Tag Archives: brutalism

BRUTALISTS IN LEGOLAND!

You, savvy reader, are probably a fan of architecture. If not of architecture in and of itself, then perhaps as an extension of being a fan of design. Or at the very least you appreciate architecture, after all, you most likely live in a building. 

Maybe you are an architecture tourist — an “architourist” — who seeks out contemporary, architecturally significant buildings on your globe-spanning travels. Such that when you visit, say, Barcelona, you get excited about going to take a look at the Torre Agbar, designed by Jean Nouvel, whereas the package tourist hordes are bee-lining for the popular cathedrals like Gaudi’s Sagrada Familia.

You may have even read a few books about architecture. These books are not just enormously heavy coffee-table tomes filled with beautiful photos of great buildings, but rather books filled with texts, long-form prose about architecture, books with actual chapters that require actual reading. Books like the excellent and amusing  “From Bauhaus to Our House” by Tom Wolfe.  

You may even be a fan of specific architectural design styles and movements: Modernism, International Style, Googie, Mid-Century Modern, Art Deco, the aforementioned Bauhaus, and Brutalism. These mean something to you. Or at least you’ve heard of them.

There’s also a possibility you like Legos.

The person who runs the Instagram account @brutsinlego is a lover of Legos, is a fan of architecture, is a fan (we presume) of Brutalist architecture, in all its minimalist, fortress-like, gray-concrete socialist-tinged glory.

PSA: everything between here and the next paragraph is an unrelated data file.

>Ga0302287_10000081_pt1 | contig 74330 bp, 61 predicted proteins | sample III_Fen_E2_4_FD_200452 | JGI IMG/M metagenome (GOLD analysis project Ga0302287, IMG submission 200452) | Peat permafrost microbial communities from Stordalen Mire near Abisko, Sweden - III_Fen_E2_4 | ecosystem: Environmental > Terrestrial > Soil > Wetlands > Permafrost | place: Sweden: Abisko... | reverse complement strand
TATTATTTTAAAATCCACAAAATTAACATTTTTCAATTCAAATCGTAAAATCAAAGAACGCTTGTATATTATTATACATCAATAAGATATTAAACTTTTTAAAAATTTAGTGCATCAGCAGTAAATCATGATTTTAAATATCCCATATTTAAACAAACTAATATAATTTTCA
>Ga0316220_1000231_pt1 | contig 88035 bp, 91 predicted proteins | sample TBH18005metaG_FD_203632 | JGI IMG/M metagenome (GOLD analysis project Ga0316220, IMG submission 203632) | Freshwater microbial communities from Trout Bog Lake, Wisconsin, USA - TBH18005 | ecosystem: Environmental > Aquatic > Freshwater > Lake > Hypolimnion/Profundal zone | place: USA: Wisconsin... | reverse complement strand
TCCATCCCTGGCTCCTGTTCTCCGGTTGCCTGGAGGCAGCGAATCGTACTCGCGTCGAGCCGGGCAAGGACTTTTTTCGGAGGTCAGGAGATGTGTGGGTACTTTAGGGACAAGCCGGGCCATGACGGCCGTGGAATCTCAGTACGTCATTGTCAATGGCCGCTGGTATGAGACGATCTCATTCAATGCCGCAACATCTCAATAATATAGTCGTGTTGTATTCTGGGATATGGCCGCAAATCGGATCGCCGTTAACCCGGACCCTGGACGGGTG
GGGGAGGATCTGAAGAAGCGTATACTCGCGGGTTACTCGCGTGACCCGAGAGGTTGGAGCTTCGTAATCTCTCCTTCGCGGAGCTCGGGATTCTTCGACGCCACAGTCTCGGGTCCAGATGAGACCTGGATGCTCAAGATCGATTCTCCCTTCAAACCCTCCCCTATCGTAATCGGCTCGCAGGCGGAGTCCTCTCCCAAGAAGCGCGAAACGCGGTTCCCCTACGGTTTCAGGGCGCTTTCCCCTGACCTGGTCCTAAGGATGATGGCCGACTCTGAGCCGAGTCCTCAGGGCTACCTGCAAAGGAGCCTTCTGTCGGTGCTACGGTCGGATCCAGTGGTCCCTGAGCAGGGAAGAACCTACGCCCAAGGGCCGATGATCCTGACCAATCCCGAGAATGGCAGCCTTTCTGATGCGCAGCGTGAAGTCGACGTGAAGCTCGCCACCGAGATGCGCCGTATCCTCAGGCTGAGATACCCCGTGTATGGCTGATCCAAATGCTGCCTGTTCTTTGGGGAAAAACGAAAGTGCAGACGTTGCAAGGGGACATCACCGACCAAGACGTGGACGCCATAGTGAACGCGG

And now we are a fan of him and his Insta account, which is devoted to showcasing the small Lego constructions he and his children make of famous Brutalist buildings around the world.

A small sample of these is posted here for your delight and review.

Architecture: San Jose Brutalism

The capital city of Costa Rica doesn’t have much of a high-rise skyline to speak of. But one unmissable architectural landmark on San Jose’s urban landscape is a massive brutalist skyscraper that’s home to the Instituto Nacional de Seguros.

Depending on your point of view, the building is either an ugly eyesore, an oddly ambitious and out of place gesture of modernist architecture, or it’s an architectural gem, a shining, living example of brutalism.

In any case, the structure is one of the largest in  San Jose and it’s architecturally significant. The brutalist style was an influential architectural  movement that came of age in the 1950s and was in vogue for a time in the  ’60s and ’70s, a time when many large cities in Latin America were experiencing a building boom. (See more examples of San Jose architecture here and here.)

(See another example of brutalist architecture on Global Graphica.)

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Chatham Towers

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Many of the residential buildings in Chinatown are old low-rise tenement buildings tightly crammed next each other along narrow traffic-choked streets. That makes the Chatham Towers apartment complex pictured here a stand-out in the neighborhood. The architectural design, with its concrete facade and alternating balcony scheme, is a sophisticated example of the 1960’s international Brutalist style. The 25-storey Towers are surrounded by a landscaped plaza and leafy park grounds that make the complex seem like it’s a world away from Chinatown’s cramped chaos a few meters away. Chatham Towers were built in 1964 and each building has 120 apartments. The design was by Kelly & Gruzen. Since 9/11, the area surrounding (and including) the Towers has been barricaded and closed to non-residents due to the proximity of the structures to New York City Police headquarters and heightened security concerns.

Ivan Corsa Photo